Which drugs cost U.S. health plans the most? That's one question answered by this year's iteration of Express Scripts' annual Drug Trend Report. Take a look at the lists, and you'll find commentary on drug prices, the pharma industry, and American society. Not to mention a hint at which brands are best at getting themselves noticed.
First, some overall intel: Drug spending grew more than 5% last year, with specialty meds leading the charge. As a pharmacy benefits manager, Express Scripts ($ESRX) tracks spending on a per-member basis, and by that measure, spending on "traditional" meds amounted to $628 for each member, a 2.4% increase, while specialty spending rose 14% to $240.57.
Considering that specialty drugs accounted for just 1% of all U.S. prescriptions, Express Scripts notes, that's a hefty amount. And it's more than a quarter of total drug spending.
The brands that top per-member spending on specialty meds? No surprise that AbbVie's ($ABBV) anti-inflammatory blockbuster sits at the top of this list. For the moment, it's the world's best-selling drug--and paying for Humira prescriptions costs $28.33 per plan member.
Enbrel, another anti-inflammatory, came in second at $22.57 per member per year. But it was multiple sclerosis that dominated the top 10, with Teva Pharmaceutical Industries' ($TEVA) Copaxone in third place ($15.57), Biogen Idec's ($BIIB) Avonex in fourth ($8.89), Merck Serono's Rebif in eighth ($6.12) and Novartis' ($NVS) Gilenya in ninth ($4.82).
Two blood cancer drugs--Celgene's Revlimid and Novartis' Gleevec--also made an appearance in the top 10.
The anti-inflammatory class has been a big one for some time, with expensive treatments for a range of painful, difficult chronic illnesses such as rheumatoid arthritis and psoriasis. Revlimid and Gleevec are poster children for the new-and-improved treatment of blood cancers; thanks to effective drugs, patients are living years longer than they did with older treatments. Multiple sclerosis is destined to grow even more, with newly approved products taking hold in the market.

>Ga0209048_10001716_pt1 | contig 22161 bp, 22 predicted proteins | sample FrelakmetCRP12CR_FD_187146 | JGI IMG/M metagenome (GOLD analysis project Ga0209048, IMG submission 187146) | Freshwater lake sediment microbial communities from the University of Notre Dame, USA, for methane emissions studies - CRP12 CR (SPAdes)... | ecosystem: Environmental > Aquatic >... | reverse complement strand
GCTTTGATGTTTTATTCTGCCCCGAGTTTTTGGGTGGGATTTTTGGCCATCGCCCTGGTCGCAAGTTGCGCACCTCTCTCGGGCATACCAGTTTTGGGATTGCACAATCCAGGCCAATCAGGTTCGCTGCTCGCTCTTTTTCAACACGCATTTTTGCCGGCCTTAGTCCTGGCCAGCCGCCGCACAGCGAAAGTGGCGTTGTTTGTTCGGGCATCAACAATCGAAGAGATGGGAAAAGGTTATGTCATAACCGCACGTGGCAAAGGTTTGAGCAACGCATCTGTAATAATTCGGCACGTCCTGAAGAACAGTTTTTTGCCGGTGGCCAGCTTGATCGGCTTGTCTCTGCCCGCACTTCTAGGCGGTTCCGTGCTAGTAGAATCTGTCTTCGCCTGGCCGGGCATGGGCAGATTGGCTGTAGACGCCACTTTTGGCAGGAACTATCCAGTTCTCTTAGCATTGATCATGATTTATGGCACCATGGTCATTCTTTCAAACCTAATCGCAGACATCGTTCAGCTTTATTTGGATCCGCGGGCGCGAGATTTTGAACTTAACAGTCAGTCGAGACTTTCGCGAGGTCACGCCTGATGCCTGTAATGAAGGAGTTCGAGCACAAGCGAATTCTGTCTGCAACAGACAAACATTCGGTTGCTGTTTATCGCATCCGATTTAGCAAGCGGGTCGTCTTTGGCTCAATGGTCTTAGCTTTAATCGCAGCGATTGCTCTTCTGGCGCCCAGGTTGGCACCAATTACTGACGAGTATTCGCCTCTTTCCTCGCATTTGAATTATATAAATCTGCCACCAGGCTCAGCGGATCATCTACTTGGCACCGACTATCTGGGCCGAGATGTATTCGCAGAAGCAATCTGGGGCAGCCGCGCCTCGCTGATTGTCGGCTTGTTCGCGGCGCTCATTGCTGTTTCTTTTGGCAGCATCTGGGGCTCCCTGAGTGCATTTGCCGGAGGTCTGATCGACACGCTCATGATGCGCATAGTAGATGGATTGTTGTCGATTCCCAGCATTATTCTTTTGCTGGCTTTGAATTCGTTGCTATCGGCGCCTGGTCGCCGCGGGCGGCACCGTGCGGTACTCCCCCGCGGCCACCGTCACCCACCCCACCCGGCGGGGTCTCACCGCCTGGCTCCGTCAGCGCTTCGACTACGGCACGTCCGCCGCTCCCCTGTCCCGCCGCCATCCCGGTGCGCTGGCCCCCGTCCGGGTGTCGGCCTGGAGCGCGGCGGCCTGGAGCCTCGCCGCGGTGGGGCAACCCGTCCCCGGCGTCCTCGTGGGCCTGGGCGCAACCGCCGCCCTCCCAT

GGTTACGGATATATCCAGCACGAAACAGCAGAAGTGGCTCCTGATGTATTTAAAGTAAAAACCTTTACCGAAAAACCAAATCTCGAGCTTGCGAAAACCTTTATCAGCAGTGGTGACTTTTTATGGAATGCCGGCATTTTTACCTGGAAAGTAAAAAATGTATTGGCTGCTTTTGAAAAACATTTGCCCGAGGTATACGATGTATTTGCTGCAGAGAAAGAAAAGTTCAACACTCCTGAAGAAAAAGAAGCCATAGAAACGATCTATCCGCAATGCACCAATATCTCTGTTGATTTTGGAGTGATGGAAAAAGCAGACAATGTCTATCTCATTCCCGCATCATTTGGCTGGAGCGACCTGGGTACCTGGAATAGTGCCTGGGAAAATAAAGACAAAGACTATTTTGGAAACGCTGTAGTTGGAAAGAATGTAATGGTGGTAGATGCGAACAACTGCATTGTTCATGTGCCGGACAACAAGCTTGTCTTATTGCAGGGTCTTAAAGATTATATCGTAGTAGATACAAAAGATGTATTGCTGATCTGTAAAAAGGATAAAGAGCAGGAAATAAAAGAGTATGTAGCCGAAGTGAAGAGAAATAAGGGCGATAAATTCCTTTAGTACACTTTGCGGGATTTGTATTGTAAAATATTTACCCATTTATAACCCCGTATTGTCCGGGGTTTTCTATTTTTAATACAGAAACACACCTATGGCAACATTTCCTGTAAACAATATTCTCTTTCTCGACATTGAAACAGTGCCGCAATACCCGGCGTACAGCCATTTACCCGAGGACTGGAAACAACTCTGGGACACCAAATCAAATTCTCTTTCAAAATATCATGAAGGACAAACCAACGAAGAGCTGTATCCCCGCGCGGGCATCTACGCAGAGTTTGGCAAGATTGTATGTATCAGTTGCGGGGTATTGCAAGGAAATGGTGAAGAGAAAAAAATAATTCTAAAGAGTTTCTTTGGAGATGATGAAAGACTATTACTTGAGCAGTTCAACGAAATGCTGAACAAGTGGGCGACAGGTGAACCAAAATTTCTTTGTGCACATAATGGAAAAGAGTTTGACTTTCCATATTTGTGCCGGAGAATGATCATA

It's also worth noting that almost every drug in the top 10 cost more last year than in 2012. Rebif's cost per unit leaped by 19%, and Humira's increased by 15%.
As for traditional drugs, the brands are familiar. AstraZeneca ($AZN) took the top two slots, with its stomach-acid drug Nexium at $23.76 per member for the year and its cholesterol-fighting statin Crestor at $16.81. Eli Lilly's ($LLY) Cymbalta, an antidepressant, came in third at $13.54.
Spending on off-patent or soon-to-be-off-patent brands--including Nexium, Cymbalta and GlaxoSmithKline's ($GSK) asthma drug Advair--all grew not because they were used more, but because they cost more. Per unit, the cost of Cymbalta went up 19%. Nexium cost 13.4% more, offsetting a utilization decrease of almost 10%. That's no surprise; it's common for drugmakers to hike prices on drugs nearing the end of their market monopolies.
Diabetes drugs took three spots in the top 10: Sanofi's ($SNY) Lantus in fourth place ($13.54), Eli Lilly's Humalog in eighth ($7.55) and Januvia in ninth ($7.23). Costs for all of them were up significantly. More people used Lantus and Humalog in 2013, too; considering the diabetes epidemic in the U.S., that makes sense. Januvia usage didn't grow, perhaps because of side-effect worries that afflicted its drug class. The anxiety eased up only when the FDA said its safety review found no compelling evidence that the drugs cause pancreatitis or pancreatic cancer.
Meanwhile, the only generic drug used often enough to make the top 10 was amphetamine/dextroamphetamine--otherwise known as ADHD treatments. Use of these drugs ballooned by 12.2% last year, the only double-digit increase on the list. It was also the only drug whose cost per unit dropped (by 8.2%). Net? Spending still grew by 4%, to $8.36 per member per year. This one line item demonstrates the cost of the wave of ADHD diagnoses that's attracted so much attention--and inspired so much hand-wringing--in recent years.
Speaking of hand-wringing, we'll leave you with a worrisome prediction. It's one that Express Scripts and a host of others have been warning about for months: The ballooning cost of treating hepatitis C. Thanks to some breakthrough new treatments, Express Scripts predicts spending on hep C drugs will increase 1,800% between 2014 and 2016. "No major therapy class has experienced this high of a rate increase in the 21 years Express Scripts has recorded drug trend data," the trend report states.
That's one big reason why specialty spending is forecast to leap by 63% over the same three-year period. And a big reason why Express Scripts is leading a charge against the first of the new generation, Gilead Sciences' ($GILD) Sovaldi, hoping to push prices downward. The current list price of Sovaldi is $84,000 per treatment course.
- check out the trend report
Special Reports: The 10 best-selling drugs of 2013 - Humira - Enbrel - Advair - Lantus - Crestor